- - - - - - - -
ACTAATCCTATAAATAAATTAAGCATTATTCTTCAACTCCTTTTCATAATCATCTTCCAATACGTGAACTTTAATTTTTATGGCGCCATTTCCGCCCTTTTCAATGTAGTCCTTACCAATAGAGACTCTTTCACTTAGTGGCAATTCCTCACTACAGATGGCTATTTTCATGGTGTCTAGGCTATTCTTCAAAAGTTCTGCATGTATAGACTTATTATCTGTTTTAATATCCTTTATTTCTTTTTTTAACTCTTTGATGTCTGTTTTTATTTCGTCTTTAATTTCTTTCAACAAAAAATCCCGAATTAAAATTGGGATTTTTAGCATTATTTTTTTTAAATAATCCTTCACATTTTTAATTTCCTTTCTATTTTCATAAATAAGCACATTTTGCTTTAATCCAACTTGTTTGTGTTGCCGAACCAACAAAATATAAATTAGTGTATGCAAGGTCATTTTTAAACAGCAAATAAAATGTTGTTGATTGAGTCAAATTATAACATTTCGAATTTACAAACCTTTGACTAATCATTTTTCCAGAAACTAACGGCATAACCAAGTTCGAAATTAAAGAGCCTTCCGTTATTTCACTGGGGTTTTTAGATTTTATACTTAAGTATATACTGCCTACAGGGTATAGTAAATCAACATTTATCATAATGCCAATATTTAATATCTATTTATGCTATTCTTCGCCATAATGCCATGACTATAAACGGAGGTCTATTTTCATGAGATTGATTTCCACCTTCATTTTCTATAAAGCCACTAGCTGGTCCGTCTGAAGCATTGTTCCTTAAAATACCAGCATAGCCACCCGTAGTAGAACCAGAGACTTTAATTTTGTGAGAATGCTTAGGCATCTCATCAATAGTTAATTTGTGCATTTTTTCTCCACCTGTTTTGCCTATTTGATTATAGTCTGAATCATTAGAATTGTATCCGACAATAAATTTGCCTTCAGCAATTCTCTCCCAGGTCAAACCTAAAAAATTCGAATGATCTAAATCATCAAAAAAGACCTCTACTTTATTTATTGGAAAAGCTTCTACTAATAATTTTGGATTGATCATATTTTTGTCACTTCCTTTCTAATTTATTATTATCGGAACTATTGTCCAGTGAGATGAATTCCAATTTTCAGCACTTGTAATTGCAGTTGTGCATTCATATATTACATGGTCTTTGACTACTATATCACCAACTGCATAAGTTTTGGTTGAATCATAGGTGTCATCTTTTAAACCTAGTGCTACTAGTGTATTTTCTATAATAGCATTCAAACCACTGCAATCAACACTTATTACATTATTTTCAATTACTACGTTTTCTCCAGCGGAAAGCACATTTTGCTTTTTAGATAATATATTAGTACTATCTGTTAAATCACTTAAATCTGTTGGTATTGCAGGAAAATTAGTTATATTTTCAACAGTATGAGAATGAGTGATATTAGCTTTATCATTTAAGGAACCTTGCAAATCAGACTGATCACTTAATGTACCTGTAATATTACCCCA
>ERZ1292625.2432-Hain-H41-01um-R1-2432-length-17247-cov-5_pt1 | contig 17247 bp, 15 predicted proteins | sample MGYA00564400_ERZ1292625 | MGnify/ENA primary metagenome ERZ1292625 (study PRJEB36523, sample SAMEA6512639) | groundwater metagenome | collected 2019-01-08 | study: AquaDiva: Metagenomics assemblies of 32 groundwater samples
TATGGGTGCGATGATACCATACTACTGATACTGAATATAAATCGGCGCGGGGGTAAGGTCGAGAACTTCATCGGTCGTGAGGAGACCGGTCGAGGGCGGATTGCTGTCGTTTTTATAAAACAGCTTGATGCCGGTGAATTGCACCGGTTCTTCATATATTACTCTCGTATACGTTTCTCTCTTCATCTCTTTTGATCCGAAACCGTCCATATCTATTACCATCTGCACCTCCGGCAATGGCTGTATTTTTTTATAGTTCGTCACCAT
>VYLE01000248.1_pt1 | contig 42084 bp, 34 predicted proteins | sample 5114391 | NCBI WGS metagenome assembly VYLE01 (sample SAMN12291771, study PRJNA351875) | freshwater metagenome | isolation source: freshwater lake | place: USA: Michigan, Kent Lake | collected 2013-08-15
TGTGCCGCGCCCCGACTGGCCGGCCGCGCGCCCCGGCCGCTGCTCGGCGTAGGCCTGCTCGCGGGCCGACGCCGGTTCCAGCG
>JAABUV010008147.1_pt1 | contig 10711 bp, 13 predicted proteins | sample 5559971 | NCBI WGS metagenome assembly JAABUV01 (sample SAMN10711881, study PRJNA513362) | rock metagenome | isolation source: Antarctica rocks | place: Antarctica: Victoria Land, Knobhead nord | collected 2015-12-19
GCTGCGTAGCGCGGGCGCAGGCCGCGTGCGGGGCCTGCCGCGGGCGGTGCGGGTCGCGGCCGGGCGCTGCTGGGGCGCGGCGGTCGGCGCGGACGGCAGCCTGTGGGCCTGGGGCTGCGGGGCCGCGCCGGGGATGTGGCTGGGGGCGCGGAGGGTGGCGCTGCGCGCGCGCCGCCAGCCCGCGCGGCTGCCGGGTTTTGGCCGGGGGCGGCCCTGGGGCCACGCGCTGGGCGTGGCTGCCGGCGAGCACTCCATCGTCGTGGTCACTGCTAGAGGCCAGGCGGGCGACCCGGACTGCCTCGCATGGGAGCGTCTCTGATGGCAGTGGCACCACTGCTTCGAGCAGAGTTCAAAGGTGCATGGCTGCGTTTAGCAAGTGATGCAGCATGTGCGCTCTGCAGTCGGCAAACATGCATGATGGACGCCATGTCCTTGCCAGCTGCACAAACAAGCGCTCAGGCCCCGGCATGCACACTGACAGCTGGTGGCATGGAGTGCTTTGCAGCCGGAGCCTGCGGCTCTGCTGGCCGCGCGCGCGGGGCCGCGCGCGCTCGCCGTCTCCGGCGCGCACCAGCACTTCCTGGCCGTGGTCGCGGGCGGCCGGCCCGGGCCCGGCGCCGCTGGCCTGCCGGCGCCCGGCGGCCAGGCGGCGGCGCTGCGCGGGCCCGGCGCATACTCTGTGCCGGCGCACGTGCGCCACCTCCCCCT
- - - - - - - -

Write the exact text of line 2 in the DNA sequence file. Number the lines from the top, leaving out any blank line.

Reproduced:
>ERZ1292625.2432-Hain-H41-01um-R1-2432-length-17247-cov-5_pt1 | contig 17247 bp, 15 predicted proteins | sample MGYA00564400_ERZ1292625 | MGnify/ENA primary metagenome ERZ1292625 (study PRJEB36523, sample SAMEA6512639) | groundwater metagenome | collected 2019-01-08 | study: AquaDiva: Metagenomics assemblies of 32 groundwater samples